Homemade maltagliati pasta

colorful dreams of the past

I have a wonderful 1950 copy of Betty Crocker’s Picture Cook Book. The first couple of pages show¬† pictures of the company’s test kitchens. One is a red and white “polka dot” kitchen. It’s a dreamy place populated by¬† an adorable, immaculately dressed and coiffed housewife. She is enjoying an ironing session against the cheerful backdrop of a yellow wall.
The kitchen’s photo caption says :
“….Gayest, most colorful of all, with stainless steel counters and a laundry unit for experimental work with appliances”.
How dreams have changed, don’t you think?
We are crushed under a mountain of boring chores. We have so little time to do things with our own hands, to do things for ourselves, to just take the time it takes.
Sometimes I rebel to the crush and make fresh pasta. When I make pasta I take my time. It’s mine, totally.
I find it truly therapeutic. It’s creative, it’s intensely relaxing and it makes other people happy. It’s much, much better than ironing ūüėČ

Maltagliati¬† is a pasta shape which was originally made from scraps left over after making other pasta by hand. It’s particularly popular¬† in Emilia Romagna where it’s served with beans. In my attempt to be a health-lover housewife I have made these maltagliati with 50% whole-wheat flour. Be sinful if you wish and use 100% white flour, it’s good for you anyway.

  • 100 gr. / 3.5 oz Italian 00 flour
  • 100 gr /3.5 oz whole-wheat or farro flour
  • 2 eggs
  • 1 teaspoon olive oil

Make the pasta dough in 3 minutes using my food processor recipe. Cover with a tea towel and let it rest at least 10 min. Whole-grain flours are more difficult to work with than white flours. They tend dry out and crumble and that’s why I add olive oil. If you are not an expert pasta-maker try first with white unbleached flour and use whole-grain next time.
Roll the pasta into 25- 30 cm (10-12 inch) long sheets using a pasta machine. Please study carefully the method explained in the  pasta dough recipe.
Place the pasta sheets on a large wooden board or on cotton tea towels until dry but not brittle, 10-20 min. Using a pastry wheel cut the sheets into irregular 2.5 x 5 cm (1 x 2 inch) lozenges.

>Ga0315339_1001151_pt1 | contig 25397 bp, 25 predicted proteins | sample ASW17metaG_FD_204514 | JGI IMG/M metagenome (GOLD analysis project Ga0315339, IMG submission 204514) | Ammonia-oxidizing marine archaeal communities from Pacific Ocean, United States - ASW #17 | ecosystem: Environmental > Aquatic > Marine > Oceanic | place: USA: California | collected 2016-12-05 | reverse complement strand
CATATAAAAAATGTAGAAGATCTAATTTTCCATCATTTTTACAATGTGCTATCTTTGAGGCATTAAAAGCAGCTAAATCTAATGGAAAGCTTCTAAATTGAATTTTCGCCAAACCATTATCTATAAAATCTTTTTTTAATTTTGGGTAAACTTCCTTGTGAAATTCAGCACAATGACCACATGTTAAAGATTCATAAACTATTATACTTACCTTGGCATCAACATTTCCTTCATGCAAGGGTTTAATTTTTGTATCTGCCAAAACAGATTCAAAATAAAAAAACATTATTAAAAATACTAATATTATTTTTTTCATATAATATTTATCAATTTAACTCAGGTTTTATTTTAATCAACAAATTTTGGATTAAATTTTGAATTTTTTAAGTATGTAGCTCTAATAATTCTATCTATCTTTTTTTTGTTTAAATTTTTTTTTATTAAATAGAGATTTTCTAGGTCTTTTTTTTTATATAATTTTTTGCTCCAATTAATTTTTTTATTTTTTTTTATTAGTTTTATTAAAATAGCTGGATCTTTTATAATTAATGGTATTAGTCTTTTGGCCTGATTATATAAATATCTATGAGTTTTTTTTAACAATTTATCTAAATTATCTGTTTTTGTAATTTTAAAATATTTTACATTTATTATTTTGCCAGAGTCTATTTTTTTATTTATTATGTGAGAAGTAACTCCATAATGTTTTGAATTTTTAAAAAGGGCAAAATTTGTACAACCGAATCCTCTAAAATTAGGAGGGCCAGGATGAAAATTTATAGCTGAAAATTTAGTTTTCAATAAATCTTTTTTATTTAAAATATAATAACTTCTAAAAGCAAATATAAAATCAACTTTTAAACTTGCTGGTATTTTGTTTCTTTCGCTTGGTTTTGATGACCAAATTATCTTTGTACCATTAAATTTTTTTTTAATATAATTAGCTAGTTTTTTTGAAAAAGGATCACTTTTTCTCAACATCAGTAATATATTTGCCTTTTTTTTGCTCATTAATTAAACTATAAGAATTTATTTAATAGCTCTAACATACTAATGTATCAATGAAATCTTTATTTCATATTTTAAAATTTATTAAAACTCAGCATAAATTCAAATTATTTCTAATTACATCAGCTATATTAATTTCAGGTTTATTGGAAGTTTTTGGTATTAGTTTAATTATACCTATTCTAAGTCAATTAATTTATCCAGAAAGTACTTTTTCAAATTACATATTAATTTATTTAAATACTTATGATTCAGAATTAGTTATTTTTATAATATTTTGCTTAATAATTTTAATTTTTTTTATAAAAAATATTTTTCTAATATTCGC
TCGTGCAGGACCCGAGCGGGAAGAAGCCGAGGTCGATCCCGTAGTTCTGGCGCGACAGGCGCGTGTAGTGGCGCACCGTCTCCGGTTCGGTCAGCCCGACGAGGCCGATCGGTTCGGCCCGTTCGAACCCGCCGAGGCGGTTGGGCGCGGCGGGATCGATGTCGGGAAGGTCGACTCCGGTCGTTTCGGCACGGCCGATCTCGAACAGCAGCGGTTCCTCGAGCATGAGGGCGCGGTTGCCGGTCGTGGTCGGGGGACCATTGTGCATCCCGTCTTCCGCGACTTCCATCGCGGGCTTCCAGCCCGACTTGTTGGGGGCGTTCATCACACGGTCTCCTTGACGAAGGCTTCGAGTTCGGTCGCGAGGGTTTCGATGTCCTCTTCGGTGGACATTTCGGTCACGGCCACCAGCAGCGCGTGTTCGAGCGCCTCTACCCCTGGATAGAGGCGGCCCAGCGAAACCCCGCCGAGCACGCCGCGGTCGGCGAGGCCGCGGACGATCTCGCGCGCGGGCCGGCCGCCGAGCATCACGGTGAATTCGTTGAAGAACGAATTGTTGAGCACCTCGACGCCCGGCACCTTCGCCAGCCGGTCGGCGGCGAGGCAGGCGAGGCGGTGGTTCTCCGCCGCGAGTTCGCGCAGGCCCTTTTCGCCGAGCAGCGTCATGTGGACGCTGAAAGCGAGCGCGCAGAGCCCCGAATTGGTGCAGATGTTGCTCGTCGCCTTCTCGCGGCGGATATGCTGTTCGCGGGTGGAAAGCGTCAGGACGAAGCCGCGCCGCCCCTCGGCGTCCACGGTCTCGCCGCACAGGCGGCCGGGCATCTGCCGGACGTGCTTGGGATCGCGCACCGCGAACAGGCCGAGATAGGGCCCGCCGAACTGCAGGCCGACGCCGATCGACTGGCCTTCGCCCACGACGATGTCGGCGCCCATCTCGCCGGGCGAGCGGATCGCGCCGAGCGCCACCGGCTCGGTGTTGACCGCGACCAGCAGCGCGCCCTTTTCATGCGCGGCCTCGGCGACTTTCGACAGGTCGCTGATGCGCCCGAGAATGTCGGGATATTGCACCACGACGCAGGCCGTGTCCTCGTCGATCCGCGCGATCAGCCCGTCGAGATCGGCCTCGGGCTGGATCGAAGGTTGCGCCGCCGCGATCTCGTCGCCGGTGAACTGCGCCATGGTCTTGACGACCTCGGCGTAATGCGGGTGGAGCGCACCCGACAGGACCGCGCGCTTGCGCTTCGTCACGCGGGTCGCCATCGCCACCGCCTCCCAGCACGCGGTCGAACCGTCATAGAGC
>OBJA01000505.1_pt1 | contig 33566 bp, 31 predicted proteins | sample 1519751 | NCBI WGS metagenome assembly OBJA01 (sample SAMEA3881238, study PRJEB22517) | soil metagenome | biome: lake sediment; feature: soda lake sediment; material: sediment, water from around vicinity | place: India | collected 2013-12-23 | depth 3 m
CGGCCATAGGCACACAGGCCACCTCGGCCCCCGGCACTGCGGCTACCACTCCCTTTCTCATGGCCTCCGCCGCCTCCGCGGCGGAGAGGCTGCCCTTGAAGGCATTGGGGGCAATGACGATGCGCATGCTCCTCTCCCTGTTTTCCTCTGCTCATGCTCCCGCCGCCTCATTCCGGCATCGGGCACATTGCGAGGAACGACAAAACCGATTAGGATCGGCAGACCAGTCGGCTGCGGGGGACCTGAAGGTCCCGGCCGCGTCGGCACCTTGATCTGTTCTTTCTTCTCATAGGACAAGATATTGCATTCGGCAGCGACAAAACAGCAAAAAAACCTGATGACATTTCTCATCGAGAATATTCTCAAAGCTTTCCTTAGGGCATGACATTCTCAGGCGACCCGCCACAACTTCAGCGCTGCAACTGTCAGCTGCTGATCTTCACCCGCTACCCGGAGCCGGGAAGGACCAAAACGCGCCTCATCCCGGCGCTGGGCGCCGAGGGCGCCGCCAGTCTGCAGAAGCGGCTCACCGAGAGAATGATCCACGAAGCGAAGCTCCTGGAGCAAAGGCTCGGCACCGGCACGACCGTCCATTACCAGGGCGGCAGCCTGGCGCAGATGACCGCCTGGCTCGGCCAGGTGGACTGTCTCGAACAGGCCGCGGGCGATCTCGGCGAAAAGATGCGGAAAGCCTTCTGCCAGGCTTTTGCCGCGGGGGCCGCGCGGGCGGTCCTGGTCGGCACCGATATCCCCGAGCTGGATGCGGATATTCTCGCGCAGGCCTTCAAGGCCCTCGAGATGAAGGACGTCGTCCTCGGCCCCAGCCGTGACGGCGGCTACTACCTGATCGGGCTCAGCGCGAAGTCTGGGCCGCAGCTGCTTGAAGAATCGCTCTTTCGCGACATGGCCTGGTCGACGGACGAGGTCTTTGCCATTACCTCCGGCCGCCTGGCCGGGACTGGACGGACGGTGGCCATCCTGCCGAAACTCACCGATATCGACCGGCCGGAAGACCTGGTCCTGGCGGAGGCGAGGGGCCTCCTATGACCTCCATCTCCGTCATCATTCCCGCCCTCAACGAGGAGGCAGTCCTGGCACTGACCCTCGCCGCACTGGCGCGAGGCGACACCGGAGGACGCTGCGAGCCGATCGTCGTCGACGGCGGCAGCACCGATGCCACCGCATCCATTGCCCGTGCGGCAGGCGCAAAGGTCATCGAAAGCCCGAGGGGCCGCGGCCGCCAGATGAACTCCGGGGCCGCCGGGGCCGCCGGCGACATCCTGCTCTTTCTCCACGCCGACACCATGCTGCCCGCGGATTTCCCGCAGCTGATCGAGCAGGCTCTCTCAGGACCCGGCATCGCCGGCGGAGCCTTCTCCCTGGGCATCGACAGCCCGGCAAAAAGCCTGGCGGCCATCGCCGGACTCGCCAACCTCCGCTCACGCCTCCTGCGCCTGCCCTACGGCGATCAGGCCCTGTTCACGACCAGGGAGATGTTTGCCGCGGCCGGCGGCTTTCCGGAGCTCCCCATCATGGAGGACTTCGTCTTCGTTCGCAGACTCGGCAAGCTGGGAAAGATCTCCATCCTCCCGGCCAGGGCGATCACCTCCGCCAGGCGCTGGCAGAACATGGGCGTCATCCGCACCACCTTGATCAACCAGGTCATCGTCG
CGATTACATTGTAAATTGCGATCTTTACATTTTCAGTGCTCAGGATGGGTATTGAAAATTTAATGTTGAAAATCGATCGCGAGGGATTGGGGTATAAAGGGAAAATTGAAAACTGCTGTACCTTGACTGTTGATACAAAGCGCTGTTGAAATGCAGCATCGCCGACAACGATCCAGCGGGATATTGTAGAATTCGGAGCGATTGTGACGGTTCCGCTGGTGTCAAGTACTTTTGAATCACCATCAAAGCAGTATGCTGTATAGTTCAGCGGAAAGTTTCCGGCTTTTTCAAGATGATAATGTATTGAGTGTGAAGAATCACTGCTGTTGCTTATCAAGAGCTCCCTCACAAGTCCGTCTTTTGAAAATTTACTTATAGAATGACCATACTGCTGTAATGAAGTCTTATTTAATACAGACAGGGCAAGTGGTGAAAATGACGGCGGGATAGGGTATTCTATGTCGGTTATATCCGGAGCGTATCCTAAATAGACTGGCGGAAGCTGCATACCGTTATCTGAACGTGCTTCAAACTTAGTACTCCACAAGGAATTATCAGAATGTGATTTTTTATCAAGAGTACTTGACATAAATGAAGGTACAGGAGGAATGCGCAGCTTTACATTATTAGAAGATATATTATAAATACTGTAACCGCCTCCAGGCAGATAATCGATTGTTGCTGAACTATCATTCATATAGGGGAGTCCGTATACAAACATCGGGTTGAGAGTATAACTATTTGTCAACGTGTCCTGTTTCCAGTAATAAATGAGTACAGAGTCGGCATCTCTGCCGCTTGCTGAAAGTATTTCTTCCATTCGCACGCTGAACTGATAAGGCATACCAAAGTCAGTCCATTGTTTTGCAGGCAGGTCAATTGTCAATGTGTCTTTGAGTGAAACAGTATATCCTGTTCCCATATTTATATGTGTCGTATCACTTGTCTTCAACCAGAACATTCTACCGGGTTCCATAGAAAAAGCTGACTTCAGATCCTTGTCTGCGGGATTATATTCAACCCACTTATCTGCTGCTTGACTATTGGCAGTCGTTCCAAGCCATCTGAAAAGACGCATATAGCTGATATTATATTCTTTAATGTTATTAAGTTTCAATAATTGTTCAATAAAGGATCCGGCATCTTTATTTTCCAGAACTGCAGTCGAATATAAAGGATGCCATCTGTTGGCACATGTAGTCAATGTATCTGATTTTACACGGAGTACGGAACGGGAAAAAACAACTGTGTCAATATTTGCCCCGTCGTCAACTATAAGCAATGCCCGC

home made wholewheat maltagliati

The whole-grain version pairs well with some robust sauce like norcina, porcini or tuna. The white flour version is wonderful in a lemon sauce. You can also use it in my fabulous bean soup instead of taglierini. If using for soup, cook the pasta in water first and then serve with the soup. It will cook in one minute.
Serves 2 with sauce and 4 with soup.

maltagliati fresh pasta



  1. I agree with your enjoyment of old American cookbooks, I have a couple dozen, the recipes I like most are the ones showing pork or beef roasts with an inch thick crust of crackling hot inviting fat, if not good for the heart at least it’s good for the soul.

  2. Home made pasta! One of my favorite things. Sometimes I put on a vintage dress, cook with it and make believe I live in another era where “mother knows best”

  3. Dear I Sicilian;
    How wonderful that you dress up in vintage dress while cooking!! I too have a kitchen scenario… Over the last 35 years during my many visits to Italy I’ve tape recorded hundreds of hours of local radio programs, street sounds (especially if there’s a church bell to be heard), electrical storms, family dinners, etc. Once the tapes starts rolling away I’m instantly transported back to Italy again cooking in my family’s 17th century kitchen, life seems slower and just more right as the tapes roll on.
    Dear Madonnadelpiatto, I must make the maltagliati with lemon sauce! Thank you ever so much for your column.

    • Dear Gian,
      My sisters & I have an old family recipe for a rustic pasta made from semolina, pecorino romano, parsley and egg that you roll out into large sheets, let dry and then break up in 1 to 2 inch pieces, then add them to a good old fashion Italian chicken soup. The recipe came from my grandmother from Napoli that we’ve only known as “treat” because that is what it always was, a treat! Nobody from our family can remember if there was any other name for it and we’ve been looking for it’s traditional Italian name on and off for quite a while.
      Also, if you ever make copies on cd of those beautiful taped sounds of Italy, I would be so interested in filling my little place with those sweet sounds of joy!
      With Smiles,

  4. This is so nice because it is our last name and our family came from Lucca Italy

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